Gary Robertson poses with his wife Melody. Robertson’s father opened the downtown grocery store in 1959. | Submitted
Gary Robertson poses with his wife Melody. Robertson’s father opened the downtown grocery store in 1959. | Submitted

Archived Story

End of an era

Published 11:42am Wednesday, April 10, 2013

Piggly Wiggly changes hands, offers same products

After more than 54 years, the Piggly Wiggly in downtown Alexander City has changed hands.

The sale was finalized on Monday. Gary Robertson, whose father opened the store in February of 1959, said he was ready to retire.

“It is time to retire, time to turn the page,” said Robertson. “We had a good opportunity to sell it to someone who would keep it progressing, so it was just time.”

The store was purchased by Ronnie Baker, who owns 10 other Piggly Wiggly locations.

Baker said not much will change at the downtown grocery store and that it will continue to operate under the Piggly Wiggly name.

“We will try to make some improvements, but this has been a good store for many years,” Baker said. “We hope to continue making it a better store.”

Robertson said he got his start bagging groceries, and by 1967 he was working full time at his father’s grocery chain.

Robertson said a lot has changed over the years.

“Most people forget that Piggly Wiggly was the first self-service supermarket in the country,” Robertson said. “The old format of doing things was in the meat departments, you would have to wait while people cut the meat up for you. When we opened in 1959, everything was cut and already placed in a case.”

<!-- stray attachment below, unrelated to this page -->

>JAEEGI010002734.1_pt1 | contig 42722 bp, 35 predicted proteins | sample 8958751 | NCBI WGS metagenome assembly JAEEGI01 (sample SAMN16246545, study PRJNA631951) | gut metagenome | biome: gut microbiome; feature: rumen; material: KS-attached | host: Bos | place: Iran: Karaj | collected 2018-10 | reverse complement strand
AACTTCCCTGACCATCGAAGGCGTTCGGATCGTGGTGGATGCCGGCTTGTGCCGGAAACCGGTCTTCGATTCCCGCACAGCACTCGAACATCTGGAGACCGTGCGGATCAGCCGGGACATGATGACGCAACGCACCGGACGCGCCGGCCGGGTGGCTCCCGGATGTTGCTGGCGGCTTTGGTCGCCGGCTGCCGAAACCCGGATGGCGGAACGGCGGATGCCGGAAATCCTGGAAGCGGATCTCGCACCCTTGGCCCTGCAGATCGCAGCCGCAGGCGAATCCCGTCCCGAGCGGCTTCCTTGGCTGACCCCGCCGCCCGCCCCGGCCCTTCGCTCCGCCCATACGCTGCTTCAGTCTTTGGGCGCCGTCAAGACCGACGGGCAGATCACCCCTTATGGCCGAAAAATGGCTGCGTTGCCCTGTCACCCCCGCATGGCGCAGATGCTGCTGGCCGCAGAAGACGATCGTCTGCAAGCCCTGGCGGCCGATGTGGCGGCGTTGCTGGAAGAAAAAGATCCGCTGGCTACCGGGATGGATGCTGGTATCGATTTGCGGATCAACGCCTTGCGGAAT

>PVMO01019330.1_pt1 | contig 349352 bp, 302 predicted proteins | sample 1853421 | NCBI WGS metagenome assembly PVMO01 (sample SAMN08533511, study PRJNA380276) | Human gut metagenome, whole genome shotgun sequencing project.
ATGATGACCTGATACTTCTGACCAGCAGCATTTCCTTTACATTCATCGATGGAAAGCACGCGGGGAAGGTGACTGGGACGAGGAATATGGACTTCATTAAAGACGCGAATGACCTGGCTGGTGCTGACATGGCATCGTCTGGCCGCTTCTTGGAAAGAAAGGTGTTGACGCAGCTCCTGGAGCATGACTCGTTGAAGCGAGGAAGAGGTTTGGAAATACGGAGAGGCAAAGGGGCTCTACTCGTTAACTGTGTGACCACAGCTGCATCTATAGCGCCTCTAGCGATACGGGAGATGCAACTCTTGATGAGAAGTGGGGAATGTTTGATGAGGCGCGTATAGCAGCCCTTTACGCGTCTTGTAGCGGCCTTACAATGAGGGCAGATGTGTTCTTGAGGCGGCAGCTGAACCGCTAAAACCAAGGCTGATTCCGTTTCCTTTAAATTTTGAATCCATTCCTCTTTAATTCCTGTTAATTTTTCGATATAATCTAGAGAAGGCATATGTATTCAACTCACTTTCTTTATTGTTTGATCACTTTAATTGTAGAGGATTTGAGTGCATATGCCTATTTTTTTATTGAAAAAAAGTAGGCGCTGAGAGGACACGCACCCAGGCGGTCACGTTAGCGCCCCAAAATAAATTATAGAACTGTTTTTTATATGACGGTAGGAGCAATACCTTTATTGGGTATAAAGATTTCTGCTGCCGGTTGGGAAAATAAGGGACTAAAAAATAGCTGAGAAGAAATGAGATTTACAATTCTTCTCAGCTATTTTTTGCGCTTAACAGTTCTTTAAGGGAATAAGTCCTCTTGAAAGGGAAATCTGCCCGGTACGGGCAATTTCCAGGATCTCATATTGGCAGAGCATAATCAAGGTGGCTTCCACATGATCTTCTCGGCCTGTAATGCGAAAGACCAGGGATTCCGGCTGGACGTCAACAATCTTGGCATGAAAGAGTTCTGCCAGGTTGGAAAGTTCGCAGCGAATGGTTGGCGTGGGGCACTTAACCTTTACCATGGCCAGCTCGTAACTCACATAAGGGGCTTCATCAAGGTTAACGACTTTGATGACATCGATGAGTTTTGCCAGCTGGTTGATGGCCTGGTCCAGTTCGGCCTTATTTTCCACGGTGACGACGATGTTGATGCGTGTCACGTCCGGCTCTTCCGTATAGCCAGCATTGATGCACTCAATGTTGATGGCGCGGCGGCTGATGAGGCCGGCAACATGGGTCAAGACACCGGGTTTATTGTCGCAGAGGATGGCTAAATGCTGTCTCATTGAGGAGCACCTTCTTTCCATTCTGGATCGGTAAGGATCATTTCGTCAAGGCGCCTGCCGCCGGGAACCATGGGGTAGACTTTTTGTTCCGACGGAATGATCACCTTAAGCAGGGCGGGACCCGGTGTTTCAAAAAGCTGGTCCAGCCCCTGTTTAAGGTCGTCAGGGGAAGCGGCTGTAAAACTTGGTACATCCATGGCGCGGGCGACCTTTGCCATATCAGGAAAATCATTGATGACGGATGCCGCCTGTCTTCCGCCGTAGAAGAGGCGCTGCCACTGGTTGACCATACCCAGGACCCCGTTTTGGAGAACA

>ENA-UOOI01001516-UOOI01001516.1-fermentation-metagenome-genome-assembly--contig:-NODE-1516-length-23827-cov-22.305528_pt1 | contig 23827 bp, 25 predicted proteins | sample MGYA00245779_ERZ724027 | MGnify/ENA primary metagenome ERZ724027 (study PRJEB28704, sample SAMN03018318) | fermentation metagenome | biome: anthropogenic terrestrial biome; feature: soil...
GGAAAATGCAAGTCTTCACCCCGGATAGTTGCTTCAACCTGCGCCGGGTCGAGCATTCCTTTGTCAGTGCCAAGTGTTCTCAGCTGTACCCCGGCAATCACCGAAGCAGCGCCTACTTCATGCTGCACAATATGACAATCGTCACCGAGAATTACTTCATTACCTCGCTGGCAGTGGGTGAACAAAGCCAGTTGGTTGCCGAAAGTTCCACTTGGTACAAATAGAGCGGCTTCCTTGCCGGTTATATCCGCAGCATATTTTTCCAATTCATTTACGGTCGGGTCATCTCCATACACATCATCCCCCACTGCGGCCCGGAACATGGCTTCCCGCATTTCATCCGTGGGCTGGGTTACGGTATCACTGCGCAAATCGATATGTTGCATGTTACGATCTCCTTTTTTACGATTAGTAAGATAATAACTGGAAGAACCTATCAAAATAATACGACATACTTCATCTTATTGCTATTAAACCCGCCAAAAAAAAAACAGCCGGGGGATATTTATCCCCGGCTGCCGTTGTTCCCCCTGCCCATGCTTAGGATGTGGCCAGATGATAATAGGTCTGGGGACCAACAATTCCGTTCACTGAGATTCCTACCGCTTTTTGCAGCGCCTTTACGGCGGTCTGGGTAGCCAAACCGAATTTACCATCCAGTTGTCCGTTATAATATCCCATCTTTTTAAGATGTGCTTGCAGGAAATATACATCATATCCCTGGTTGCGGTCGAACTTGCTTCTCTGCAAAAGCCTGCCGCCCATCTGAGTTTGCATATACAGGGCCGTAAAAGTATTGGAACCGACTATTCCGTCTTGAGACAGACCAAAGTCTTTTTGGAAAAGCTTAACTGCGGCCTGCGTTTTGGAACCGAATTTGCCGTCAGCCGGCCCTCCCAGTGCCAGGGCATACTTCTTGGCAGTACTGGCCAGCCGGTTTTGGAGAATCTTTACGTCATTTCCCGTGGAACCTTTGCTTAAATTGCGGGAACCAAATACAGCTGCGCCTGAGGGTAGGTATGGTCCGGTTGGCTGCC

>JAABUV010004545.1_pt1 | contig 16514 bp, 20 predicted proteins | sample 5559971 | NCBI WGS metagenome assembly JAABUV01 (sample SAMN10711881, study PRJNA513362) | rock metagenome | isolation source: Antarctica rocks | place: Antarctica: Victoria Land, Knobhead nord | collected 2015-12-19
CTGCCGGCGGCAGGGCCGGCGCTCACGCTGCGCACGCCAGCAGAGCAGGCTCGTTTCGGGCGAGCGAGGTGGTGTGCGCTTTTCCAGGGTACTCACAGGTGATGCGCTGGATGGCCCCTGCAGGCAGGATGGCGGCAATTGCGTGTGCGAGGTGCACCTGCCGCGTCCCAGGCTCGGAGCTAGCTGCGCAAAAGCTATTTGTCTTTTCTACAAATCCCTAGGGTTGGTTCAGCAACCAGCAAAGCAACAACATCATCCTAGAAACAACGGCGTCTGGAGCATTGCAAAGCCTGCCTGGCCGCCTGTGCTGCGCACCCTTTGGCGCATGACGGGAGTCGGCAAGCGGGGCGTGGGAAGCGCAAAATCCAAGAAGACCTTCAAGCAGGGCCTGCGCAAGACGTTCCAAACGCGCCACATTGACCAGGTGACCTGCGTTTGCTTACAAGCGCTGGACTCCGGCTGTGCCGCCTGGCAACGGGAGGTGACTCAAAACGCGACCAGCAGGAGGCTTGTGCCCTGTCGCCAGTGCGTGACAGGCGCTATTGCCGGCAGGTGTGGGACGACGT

Robertson added that the store was the first business in Alexander City to have air conditioning.

Computers have also had a huge role in transforming the grocery business.

“When I started in the business, we wrote our grocery order on an order book and mailed it to a warehouse – you could place about one order a week,” Robertson said. “It went from mail to phone to Internet. Now you can do four or five orders a week.”

One of the biggest changes happened around 1979. While modern day grocery patrons are used to a rhythmic beeping emanating from checkout lines, Robertson can remember a time without electronic scanners.

“The guy that sold us the new register system said that at the time, it was the third scanning system that had been sold in Alabama,” Robertson said.

And while electronic scanners are now an inextricable component of supermarkets, Robertson said that it wasn’t an easy transition.

“It was quite an undertaking to go into scanning at that time with no backup and no service for the equipment,” Robertson said. “Today’s prices all go through the computer, but (back then) we had to make sure that all of our prices were (the same as) the ones on the shelf.”

With his days in the grocery business now behind him, Robertson said he will now enjoy retirement with his wife.

“We are going to travel some, fish and play golf – just got a list of things to do,” Robertson said.

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